EDITOR, Daily News:

The May 1 article in the Ketchikan Daily News, ”Fine print on cruise tickets may foil suits,” by K. Oanh Ha, should be a reminder to Ketchikan, whose citizens own three city docks and are stakeholders in Berth 4 and Ward Cove development.

“Currently, no cruise company faces more claims related to the virus than Carnival, the industry’s largest operator,” states the article, which mentions Celebrity Cruises, owned by the second largest company (22 lawsuits); Royal Caribbean Cruises (one lawsuit); and Norwegian Cruise Line Holdings, the third largest (one Lawsuit).

Martin Davies, director of the Tulane Maritime Law Center at Tulane University Law School continues, ” Tickets that cruise passengers buy resemble legal contracts, with built-in legal protection meant to safeguard companies against a rash of litigation that’s already arising from the coronavirus pandemic. Any judgments should be paid out of an insurance pool that the cruise lines have formed.”

Carnival, Royal Caribbean-Celebrity and Norwegian Cruise Line ships scheduled to arrive after July 3 bring along their litigation team in the form of “fine print” contracts.

The same corporations attempting to redefine small communities with large panamax cruise ships, 4,200-plus passengers and 1,700 crew members. A floating city looking for outlets to dispose of garbage, emissions and now viruses.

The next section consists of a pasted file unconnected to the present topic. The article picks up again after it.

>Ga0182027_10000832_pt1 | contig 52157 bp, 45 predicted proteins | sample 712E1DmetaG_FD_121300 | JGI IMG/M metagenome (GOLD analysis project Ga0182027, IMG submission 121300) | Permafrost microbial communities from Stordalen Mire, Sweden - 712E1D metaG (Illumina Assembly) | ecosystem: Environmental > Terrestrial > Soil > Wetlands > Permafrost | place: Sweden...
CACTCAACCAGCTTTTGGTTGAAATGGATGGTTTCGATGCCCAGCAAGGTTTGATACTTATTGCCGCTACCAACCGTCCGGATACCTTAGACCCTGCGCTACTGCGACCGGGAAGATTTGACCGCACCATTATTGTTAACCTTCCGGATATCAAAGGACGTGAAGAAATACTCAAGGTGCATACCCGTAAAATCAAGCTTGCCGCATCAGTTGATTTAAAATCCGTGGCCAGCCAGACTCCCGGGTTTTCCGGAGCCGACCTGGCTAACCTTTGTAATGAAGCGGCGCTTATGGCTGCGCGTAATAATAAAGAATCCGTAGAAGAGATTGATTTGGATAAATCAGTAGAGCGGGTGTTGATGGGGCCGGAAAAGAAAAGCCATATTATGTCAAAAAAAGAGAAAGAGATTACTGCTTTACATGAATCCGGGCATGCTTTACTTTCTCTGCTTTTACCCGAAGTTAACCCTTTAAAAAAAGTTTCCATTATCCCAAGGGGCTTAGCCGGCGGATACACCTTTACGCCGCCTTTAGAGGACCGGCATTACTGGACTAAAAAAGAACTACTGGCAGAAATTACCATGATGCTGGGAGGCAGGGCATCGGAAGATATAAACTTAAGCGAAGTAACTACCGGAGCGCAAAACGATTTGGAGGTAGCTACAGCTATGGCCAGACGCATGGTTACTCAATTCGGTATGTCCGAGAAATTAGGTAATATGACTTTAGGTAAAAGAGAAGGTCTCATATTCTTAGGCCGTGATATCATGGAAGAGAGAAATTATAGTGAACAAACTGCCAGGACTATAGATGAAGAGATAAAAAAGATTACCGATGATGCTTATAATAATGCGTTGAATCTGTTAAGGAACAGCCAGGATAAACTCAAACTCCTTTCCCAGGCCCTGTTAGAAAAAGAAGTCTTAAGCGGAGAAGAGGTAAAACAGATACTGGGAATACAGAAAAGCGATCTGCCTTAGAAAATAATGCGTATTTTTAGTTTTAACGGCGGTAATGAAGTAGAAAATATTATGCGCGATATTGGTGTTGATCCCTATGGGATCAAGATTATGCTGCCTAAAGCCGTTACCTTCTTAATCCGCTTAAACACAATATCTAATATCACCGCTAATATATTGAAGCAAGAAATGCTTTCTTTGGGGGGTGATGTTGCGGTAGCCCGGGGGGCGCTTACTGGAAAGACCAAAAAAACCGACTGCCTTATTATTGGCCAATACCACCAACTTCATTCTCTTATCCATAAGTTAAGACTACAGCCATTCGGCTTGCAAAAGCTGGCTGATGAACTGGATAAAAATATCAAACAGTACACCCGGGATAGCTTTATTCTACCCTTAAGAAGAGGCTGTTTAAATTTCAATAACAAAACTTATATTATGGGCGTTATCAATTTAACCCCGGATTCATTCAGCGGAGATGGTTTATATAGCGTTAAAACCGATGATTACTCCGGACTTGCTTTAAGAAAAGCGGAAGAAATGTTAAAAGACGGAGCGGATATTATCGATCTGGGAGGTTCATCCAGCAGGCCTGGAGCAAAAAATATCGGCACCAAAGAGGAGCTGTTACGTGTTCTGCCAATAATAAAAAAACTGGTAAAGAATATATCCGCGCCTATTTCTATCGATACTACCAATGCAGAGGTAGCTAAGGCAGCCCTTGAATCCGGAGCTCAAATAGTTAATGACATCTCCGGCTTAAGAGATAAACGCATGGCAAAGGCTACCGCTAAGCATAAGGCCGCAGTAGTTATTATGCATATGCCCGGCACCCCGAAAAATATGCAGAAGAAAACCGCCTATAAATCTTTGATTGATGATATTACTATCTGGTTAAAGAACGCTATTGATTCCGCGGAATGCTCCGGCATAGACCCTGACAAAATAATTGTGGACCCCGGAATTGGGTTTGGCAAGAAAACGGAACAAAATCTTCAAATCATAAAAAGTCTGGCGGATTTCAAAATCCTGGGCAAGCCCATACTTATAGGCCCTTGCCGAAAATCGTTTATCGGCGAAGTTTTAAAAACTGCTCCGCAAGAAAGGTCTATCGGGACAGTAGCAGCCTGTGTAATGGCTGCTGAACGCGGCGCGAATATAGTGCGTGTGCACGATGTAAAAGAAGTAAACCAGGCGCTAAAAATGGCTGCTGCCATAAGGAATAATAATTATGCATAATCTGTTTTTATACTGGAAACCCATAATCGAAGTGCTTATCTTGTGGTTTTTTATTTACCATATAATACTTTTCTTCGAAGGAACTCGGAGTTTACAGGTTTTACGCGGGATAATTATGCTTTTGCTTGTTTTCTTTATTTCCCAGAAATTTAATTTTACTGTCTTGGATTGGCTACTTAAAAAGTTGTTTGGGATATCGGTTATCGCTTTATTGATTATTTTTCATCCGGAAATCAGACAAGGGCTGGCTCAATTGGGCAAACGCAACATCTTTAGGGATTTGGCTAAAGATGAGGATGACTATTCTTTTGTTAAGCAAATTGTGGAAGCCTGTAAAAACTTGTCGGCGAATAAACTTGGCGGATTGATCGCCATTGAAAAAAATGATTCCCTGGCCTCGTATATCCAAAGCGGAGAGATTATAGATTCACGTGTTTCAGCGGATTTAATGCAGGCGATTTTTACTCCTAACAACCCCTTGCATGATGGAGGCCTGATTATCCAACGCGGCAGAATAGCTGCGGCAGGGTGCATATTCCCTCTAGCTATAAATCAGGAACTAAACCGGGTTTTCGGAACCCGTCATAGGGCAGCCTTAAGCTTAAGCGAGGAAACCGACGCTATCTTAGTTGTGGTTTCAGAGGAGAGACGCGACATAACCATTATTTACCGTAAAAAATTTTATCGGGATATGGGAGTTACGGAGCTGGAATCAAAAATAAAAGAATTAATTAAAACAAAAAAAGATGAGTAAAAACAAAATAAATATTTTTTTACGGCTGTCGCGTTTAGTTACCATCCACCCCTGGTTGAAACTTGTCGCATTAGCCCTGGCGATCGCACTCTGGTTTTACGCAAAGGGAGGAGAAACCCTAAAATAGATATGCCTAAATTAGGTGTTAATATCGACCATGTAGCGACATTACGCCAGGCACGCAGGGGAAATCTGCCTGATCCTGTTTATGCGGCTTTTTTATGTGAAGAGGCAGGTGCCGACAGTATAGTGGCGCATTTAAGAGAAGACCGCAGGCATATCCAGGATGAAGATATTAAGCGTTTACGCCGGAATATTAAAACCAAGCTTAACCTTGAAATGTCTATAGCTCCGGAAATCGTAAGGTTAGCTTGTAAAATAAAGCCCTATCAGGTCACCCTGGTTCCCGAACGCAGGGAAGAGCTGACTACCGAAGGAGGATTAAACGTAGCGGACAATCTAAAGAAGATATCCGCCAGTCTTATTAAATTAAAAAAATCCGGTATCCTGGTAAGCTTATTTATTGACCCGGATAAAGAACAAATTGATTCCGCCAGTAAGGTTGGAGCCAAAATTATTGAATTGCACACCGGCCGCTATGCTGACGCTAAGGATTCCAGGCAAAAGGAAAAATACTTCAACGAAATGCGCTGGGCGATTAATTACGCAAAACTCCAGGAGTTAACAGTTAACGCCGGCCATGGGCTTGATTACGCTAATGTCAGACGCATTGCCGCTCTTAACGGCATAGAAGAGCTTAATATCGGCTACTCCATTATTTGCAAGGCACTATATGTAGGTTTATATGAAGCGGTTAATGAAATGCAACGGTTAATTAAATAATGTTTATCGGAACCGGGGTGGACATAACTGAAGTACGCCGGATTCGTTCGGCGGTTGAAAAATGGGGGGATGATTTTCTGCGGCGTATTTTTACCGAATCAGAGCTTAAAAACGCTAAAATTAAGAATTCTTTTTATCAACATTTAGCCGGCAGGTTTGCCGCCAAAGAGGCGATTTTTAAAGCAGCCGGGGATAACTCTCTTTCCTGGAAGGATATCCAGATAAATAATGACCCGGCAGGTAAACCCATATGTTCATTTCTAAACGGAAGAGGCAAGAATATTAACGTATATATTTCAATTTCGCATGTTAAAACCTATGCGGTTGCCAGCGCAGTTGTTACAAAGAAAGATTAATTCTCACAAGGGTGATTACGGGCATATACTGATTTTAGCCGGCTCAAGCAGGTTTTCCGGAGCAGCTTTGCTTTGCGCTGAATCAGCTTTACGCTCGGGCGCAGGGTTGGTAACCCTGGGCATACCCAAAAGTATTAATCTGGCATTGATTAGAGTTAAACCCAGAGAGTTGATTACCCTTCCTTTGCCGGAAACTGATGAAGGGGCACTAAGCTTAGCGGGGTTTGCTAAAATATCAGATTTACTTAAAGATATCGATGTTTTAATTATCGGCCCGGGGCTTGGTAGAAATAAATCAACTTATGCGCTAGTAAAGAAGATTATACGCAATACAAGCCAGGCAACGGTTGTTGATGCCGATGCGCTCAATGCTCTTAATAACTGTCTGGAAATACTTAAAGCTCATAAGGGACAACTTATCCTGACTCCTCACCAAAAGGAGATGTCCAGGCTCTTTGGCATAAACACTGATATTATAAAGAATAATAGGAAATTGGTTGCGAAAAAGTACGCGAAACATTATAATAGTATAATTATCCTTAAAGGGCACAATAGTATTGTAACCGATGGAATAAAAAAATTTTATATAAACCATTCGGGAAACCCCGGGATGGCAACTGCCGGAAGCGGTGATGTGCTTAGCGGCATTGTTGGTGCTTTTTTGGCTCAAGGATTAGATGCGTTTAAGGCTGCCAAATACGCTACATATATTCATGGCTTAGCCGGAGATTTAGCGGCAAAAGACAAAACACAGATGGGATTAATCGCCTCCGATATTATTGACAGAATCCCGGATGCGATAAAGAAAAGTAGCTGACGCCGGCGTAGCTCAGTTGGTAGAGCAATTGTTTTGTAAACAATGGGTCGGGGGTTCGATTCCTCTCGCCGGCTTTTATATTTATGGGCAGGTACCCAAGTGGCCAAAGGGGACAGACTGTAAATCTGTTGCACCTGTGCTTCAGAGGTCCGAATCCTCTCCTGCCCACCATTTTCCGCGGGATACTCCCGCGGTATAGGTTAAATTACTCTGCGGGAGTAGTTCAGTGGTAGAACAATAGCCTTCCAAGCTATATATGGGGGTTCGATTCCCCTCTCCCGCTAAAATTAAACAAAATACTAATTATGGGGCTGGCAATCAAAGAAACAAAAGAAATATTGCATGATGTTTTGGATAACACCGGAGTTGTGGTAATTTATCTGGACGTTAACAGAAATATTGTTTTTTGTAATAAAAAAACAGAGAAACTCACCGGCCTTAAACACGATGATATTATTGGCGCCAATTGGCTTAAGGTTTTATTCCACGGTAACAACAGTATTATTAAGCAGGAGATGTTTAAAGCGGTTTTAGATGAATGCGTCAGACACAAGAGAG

What is the city and borough legal strategy to protect its citizens against COVID-19, business owners who must open for business as last ditch effort before foreclosure, and Ketchikan Emergency Operations Center preparation to test every individual disembarking a ship this summer?

Ketchikan also must have contracts defining liability and collateral damage protecting our city before tourist season begins. And so it begins, unexpected funding for litigation that this city cannot afford, however only a matter of time if in a partnership.

And no decision should be made on current RFP selecting port management from any of these corporations. The virus may reveal a Golden Rule: “Do unto others as you would have them do unto you,” by the end of this pandemic.

BILL F. SNIDER

Ketchikan